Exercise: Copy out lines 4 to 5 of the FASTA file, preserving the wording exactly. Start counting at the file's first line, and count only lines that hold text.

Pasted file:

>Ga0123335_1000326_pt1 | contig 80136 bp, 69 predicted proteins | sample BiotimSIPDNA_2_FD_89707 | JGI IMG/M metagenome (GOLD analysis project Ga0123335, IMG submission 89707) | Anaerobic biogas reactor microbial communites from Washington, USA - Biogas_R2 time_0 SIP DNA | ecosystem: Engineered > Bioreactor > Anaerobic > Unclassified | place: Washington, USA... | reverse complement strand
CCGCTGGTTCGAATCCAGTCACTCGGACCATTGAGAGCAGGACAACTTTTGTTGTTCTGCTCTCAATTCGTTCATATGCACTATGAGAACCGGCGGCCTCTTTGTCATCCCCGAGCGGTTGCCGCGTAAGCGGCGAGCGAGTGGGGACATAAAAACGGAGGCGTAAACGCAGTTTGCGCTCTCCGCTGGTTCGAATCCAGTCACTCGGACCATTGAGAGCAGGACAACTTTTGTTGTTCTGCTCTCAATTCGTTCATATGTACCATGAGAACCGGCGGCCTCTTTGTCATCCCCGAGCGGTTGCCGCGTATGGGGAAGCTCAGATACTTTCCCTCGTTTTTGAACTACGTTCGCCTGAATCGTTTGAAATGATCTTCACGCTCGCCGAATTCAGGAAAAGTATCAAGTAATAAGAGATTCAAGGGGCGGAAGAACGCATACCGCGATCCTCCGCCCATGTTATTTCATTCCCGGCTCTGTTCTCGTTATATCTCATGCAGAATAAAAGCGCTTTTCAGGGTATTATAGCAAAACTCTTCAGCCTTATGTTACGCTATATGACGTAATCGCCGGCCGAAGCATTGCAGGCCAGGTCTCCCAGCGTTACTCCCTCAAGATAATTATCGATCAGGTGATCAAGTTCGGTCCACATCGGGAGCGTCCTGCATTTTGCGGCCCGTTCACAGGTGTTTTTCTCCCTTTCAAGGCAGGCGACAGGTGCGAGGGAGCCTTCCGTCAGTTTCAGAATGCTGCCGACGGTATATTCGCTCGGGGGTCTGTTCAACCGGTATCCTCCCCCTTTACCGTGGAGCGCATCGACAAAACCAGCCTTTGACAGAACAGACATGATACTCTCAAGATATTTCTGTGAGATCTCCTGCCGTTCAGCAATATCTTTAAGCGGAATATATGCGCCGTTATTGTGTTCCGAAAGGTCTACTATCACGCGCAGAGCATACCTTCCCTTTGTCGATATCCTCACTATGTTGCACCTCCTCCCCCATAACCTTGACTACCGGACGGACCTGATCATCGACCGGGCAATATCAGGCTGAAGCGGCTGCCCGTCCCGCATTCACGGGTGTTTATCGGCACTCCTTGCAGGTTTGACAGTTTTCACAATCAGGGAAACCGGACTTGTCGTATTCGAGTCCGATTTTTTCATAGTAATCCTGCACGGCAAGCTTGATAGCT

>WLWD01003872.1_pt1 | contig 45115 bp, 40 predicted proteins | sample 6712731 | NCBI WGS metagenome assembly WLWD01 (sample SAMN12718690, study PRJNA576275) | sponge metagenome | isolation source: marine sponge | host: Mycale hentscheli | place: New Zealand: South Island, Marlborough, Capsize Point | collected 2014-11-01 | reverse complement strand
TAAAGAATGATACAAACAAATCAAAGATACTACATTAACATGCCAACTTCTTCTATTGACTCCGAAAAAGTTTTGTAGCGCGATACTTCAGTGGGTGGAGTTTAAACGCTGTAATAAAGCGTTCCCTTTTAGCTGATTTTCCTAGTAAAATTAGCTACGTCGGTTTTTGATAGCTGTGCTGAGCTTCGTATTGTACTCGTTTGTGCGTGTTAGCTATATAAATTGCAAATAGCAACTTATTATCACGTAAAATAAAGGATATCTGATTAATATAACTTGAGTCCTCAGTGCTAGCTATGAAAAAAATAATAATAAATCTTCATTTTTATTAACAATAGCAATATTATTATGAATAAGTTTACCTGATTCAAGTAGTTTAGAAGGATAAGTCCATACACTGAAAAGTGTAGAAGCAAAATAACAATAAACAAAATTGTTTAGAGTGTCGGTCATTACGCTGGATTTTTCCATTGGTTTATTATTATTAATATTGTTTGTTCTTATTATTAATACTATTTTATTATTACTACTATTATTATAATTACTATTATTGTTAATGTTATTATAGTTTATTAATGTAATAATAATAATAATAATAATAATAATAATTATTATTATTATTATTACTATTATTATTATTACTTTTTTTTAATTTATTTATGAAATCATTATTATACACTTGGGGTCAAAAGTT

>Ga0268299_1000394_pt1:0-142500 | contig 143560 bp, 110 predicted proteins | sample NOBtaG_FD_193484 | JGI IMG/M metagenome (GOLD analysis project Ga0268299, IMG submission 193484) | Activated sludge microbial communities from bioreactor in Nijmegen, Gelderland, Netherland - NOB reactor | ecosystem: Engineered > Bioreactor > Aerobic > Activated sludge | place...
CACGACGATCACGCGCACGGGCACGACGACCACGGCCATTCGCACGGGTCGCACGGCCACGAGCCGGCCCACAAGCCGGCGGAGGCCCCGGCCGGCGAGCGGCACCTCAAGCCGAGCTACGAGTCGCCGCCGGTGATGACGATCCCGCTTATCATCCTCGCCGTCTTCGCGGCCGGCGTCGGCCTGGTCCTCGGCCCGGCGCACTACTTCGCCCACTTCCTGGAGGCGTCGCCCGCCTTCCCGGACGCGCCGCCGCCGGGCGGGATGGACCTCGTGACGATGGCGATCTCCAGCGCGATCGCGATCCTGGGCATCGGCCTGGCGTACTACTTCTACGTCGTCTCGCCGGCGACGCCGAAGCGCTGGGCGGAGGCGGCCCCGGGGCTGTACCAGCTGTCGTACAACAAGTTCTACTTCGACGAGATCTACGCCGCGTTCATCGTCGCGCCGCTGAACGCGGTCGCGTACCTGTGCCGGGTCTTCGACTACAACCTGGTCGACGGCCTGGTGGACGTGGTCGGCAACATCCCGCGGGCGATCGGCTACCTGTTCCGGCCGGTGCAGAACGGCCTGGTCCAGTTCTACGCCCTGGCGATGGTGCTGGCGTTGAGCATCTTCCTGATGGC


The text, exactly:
TAAAGAATGATACAAACAAATCAAAGATACTACATTAACATGCCAACTTCTTCTATTGACTCCGAAAAAGTTTTGTAGCGCGATACTTCAGTGGGTGGAGTTTAAACGCTGTAATAAAGCGTTCCCTTTTAGCTGATTTTCCTAGTAAAATTAGCTACGTCGGTTTTTGATAGCTGTGCTGAGCTTCGTATTGTACTCGTTTGTGCGTGTTAGCTATATAAATTGCAAATAGCAACTTATTATCACGTAAAATAAAGGATATCTGATTAATATAACTTGAGTCCTCAGTGCTAGCTATGAAAAAAATAATAATAAATCTTCATTTTTATTAACAATAGCAATATTATTATGAATAAGTTTACCTGATTCAAGTAGTTTAGAAGGATAAGTCCATACACTGAAAAGTGTAGAAGCAAAATAACAATAAACAAAATTGTTTAGAGTGTCGGTCATTACGCTGGATTTTTCCATTGGTTTATTATTATTAATATTGTTTGTTCTTATTATTAATACTATTTTATTATTACTACTATTATTATAATTACTATTATTGTTAATGTTATTATAGTTTATTAATGTAATAATAATAATAATAATAATAATAATAATTATTATTATTATTATTACTATTATTATTATTACTTTTTTTTAATTTATTTATGAAATCATTATTATACACTTGGGGTCAAAAGTT

>Ga0268299_1000394_pt1:0-142500 | contig 143560 bp, 110 predicted proteins | sample NOBtaG_FD_193484 | JGI IMG/M metagenome (GOLD analysis project Ga0268299, IMG submission 193484) | Activated sludge microbial communities from bioreactor in Nijmegen, Gelderland, Netherland - NOB reactor | ecosystem: Engineered > Bioreactor > Aerobic > Activated sludge | place...